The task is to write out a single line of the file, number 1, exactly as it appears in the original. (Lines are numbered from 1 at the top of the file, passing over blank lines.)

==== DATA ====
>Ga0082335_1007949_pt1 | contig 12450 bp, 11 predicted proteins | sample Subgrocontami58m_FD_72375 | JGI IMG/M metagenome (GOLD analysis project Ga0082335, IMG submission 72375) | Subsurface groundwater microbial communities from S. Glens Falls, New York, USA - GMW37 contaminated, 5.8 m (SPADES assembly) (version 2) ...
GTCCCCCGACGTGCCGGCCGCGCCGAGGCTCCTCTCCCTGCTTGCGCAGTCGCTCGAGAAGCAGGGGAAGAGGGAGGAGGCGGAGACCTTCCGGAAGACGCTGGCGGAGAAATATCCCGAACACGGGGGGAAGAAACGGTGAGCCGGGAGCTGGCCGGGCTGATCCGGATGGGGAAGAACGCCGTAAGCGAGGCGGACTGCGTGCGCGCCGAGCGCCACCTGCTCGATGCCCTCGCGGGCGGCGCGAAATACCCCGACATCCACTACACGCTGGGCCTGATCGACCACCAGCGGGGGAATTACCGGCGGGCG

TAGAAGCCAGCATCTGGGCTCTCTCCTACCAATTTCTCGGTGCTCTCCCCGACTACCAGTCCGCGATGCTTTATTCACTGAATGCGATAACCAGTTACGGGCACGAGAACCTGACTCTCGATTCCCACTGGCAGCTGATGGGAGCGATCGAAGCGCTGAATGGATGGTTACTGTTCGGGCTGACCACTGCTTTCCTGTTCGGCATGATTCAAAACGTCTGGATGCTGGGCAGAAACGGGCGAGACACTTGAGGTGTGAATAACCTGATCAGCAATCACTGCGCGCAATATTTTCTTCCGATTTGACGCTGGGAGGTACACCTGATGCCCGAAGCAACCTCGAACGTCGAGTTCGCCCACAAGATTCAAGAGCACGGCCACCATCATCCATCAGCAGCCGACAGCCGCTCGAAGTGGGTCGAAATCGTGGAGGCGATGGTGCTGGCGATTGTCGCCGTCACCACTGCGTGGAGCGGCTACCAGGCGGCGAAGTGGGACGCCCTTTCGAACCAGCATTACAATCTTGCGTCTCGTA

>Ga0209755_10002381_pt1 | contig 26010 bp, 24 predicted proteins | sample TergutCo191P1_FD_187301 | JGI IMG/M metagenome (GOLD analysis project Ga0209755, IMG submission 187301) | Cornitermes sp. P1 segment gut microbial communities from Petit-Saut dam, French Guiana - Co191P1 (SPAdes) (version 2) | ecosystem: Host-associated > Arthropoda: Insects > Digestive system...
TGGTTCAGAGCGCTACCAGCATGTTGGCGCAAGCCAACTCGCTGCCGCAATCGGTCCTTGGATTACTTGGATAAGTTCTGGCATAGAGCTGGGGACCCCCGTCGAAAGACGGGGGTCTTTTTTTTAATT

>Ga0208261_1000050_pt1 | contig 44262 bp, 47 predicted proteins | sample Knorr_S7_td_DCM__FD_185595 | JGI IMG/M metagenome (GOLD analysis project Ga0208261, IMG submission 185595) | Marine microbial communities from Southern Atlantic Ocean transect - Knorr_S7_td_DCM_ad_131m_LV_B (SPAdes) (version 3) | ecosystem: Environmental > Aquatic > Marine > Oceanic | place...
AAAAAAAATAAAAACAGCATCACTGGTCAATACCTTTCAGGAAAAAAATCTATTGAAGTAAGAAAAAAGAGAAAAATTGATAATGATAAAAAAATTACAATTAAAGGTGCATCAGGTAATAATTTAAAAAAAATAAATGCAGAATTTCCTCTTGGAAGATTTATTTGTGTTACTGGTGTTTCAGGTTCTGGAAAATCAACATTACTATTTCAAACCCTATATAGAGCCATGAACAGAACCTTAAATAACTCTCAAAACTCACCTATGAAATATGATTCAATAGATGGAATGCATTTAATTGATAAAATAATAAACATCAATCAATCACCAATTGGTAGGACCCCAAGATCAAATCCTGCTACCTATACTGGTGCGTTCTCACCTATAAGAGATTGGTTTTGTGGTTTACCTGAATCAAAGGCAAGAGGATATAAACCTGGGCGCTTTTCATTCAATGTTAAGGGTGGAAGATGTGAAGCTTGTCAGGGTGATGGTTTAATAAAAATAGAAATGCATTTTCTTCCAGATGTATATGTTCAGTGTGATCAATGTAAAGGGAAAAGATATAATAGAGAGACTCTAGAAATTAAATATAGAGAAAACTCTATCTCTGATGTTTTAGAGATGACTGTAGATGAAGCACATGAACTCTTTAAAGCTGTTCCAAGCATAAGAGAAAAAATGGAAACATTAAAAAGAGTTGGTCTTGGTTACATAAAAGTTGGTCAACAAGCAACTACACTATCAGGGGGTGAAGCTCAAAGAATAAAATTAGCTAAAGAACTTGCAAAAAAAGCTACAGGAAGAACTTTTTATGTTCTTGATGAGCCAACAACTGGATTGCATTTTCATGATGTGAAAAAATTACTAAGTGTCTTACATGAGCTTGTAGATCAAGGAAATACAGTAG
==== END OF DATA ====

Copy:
>Ga0082335_1007949_pt1 | contig 12450 bp, 11 predicted proteins | sample Subgrocontami58m_FD_72375 | JGI IMG/M metagenome (GOLD analysis project Ga0082335, IMG submission 72375) | Subsurface groundwater microbial communities from S. Glens Falls, New York, USA - GMW37 contaminated, 5.8 m (SPADES assembly) (version 2) ...